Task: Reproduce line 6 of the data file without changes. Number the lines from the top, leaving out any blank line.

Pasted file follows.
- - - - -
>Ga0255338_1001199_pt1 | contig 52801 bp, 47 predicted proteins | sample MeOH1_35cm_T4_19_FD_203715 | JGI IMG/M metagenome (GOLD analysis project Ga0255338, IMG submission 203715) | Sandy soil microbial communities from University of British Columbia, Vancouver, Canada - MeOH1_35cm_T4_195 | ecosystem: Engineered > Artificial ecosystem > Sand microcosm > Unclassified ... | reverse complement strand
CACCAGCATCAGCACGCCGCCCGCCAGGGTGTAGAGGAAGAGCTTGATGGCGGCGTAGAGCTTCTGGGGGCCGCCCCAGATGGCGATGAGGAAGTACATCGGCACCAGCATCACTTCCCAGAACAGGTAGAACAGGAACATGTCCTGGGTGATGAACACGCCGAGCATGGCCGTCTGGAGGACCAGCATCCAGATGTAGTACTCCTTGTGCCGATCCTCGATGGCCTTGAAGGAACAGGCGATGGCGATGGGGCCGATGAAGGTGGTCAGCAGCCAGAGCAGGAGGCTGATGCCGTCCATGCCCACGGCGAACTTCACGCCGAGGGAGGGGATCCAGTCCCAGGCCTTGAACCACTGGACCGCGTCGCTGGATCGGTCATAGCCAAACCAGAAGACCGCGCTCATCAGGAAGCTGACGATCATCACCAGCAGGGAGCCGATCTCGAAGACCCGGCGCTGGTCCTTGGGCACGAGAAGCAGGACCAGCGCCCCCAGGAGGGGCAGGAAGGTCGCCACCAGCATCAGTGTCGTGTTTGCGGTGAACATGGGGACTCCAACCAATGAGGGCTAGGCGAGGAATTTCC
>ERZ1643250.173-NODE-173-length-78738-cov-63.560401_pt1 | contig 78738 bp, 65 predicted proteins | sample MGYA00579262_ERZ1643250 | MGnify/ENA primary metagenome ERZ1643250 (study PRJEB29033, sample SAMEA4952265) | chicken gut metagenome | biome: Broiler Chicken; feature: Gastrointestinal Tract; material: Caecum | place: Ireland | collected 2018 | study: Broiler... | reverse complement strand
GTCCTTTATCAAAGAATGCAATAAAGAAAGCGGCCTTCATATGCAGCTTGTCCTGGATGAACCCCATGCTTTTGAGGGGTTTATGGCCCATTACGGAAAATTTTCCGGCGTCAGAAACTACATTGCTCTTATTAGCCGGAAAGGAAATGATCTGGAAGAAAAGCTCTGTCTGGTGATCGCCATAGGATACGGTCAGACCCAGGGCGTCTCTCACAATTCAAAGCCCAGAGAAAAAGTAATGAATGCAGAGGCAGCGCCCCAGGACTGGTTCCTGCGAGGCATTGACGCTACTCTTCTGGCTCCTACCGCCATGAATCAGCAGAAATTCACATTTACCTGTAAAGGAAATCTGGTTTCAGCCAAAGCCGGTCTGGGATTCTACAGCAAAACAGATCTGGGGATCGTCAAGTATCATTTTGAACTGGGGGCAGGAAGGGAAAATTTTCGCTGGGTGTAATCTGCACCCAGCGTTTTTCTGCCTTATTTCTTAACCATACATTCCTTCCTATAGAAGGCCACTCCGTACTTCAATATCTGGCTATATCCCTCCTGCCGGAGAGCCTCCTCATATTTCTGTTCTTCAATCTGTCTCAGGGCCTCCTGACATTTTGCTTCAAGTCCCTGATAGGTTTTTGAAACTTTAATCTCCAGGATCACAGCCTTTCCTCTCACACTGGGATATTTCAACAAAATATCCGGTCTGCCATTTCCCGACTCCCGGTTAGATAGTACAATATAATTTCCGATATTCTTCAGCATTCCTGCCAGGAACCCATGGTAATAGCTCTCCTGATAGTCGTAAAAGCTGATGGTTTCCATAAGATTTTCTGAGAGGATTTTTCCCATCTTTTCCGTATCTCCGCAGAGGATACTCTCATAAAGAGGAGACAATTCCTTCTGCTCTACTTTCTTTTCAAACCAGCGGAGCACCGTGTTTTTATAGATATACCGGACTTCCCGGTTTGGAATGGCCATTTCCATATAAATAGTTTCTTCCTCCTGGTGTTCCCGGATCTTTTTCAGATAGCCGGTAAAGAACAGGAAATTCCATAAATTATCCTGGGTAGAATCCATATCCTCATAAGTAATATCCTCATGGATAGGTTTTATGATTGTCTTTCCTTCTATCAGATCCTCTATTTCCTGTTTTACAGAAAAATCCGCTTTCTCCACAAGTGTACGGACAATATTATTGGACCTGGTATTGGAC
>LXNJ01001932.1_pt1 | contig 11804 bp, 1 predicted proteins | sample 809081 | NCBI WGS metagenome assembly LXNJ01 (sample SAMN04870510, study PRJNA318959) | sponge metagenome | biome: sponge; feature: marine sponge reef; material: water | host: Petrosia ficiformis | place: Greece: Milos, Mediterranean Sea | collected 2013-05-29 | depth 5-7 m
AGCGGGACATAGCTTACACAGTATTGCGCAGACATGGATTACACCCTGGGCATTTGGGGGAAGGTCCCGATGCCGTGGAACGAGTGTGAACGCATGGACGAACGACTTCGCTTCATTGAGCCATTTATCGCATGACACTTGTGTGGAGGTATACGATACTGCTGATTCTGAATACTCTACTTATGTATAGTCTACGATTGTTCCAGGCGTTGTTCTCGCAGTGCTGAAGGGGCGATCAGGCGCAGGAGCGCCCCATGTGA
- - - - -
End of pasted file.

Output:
AGCGGGACATAGCTTACACAGTATTGCGCAGACATGGATTACACCCTGGGCATTTGGGGGAAGGTCCCGATGCCGTGGAACGAGTGTGAACGCATGGACGAACGACTTCGCTTCATTGAGCCATTTATCGCATGACACTTGTGTGGAGGTATACGATACTGCTGATTCTGAATACTCTACTTATGTATAGTCTACGATTGTTCCAGGCGTTGTTCTCGCAGTGCTGAAGGGGCGATCAGGCGCAGGAGCGCCCCATGTGA